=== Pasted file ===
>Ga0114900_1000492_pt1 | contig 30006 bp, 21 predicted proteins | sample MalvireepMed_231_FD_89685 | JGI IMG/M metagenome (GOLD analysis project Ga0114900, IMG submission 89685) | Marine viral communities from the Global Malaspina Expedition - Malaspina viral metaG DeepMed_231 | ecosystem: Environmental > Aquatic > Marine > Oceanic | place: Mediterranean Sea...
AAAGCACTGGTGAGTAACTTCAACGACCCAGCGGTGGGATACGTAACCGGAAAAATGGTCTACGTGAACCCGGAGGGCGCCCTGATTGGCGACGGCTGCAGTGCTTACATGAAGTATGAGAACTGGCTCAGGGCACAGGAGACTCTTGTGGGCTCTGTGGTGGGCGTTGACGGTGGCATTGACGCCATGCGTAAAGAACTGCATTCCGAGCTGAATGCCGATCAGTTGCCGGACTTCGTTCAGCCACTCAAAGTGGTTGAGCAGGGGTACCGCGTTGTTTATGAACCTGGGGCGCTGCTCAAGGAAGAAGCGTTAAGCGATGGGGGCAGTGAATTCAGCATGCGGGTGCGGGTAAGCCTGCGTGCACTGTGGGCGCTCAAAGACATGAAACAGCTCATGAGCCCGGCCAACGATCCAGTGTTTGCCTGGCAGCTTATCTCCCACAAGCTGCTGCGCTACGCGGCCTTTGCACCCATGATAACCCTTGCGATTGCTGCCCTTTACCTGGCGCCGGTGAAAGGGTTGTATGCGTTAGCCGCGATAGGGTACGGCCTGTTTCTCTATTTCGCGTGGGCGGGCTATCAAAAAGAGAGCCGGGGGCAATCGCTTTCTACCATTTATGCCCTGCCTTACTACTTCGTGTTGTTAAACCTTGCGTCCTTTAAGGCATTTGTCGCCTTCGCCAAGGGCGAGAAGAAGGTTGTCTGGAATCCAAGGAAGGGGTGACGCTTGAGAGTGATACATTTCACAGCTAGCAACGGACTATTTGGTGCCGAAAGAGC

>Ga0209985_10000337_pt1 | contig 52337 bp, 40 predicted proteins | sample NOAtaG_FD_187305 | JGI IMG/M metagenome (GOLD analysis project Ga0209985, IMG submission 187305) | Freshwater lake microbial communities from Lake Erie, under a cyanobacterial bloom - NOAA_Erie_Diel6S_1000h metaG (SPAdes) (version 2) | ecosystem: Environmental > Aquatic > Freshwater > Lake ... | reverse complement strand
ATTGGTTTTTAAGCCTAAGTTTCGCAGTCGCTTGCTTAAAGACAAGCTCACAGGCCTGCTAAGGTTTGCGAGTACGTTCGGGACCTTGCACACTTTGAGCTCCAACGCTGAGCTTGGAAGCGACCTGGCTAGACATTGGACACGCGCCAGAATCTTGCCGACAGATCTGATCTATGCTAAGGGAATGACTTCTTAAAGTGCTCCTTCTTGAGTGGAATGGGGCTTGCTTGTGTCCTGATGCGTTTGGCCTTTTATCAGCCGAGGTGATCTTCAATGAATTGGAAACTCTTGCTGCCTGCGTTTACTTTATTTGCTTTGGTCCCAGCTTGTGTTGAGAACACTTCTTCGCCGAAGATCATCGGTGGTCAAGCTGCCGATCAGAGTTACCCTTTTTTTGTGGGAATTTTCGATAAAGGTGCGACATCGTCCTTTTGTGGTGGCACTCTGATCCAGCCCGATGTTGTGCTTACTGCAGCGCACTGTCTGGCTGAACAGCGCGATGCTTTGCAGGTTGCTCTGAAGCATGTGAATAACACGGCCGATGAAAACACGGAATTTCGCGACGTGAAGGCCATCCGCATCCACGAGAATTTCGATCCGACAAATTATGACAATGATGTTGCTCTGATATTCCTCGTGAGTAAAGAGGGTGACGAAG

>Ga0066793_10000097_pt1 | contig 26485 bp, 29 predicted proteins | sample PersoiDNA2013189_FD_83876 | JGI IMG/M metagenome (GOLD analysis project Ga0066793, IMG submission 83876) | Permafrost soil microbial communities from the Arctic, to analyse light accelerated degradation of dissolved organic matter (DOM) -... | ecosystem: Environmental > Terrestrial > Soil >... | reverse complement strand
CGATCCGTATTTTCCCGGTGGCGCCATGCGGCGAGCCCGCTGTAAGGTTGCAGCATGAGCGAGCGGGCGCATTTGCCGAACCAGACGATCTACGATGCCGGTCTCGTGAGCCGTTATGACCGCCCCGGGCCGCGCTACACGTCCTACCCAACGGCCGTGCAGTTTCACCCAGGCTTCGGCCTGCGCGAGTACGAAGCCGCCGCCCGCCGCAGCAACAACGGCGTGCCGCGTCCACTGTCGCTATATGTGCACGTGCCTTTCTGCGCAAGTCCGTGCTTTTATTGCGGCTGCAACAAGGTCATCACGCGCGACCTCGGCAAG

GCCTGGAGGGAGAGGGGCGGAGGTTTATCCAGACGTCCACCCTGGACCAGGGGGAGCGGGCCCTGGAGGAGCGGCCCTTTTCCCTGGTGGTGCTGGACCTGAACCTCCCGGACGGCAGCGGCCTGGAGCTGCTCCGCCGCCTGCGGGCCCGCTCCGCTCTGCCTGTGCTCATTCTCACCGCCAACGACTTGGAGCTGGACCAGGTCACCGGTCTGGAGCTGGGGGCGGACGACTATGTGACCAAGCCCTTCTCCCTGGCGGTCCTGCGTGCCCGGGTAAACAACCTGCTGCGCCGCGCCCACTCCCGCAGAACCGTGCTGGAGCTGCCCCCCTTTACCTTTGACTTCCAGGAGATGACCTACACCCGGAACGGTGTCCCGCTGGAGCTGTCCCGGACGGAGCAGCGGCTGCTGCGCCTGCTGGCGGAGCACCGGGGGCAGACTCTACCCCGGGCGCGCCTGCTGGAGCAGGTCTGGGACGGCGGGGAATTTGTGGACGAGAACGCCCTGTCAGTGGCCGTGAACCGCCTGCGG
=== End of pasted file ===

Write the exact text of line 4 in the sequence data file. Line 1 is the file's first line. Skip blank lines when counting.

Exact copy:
ATTGGTTTTTAAGCCTAAGTTTCGCAGTCGCTTGCTTAAAGACAAGCTCACAGGCCTGCTAAGGTTTGCGAGTACGTTCGGGACCTTGCACACTTTGAGCTCCAACGCTGAGCTTGGAAGCGACCTGGCTAGACATTGGACACGCGCCAGAATCTTGCCGACAGATCTGATCTATGCTAAGGGAATGACTTCTTAAAGTGCTCCTTCTTGAGTGGAATGGGGCTTGCTTGTGTCCTGATGCGTTTGGCCTTTTATCAGCCGAGGTGATCTTCAATGAATTGGAAACTCTTGCTGCCTGCGTTTACTTTATTTGCTTTGGTCCCAGCTTGTGTTGAGAACACTTCTTCGCCGAAGATCATCGGTGGTCAAGCTGCCGATCAGAGTTACCCTTTTTTTGTGGGAATTTTCGATAAAGGTGCGACATCGTCCTTTTGTGGTGGCACTCTGATCCAGCCCGATGTTGTGCTTACTGCAGCGCACTGTCTGGCTGAACAGCGCGATGCTTTGCAGGTTGCTCTGAAGCATGTGAATAACACGGCCGATGAAAACACGGAATTTCGCGACGTGAAGGCCATCCGCATCCACGAGAATTTCGATCCGACAAATTATGACAATGATGTTGCTCTGATATTCCTCGTGAGTAAAGAGGGTGACGAAG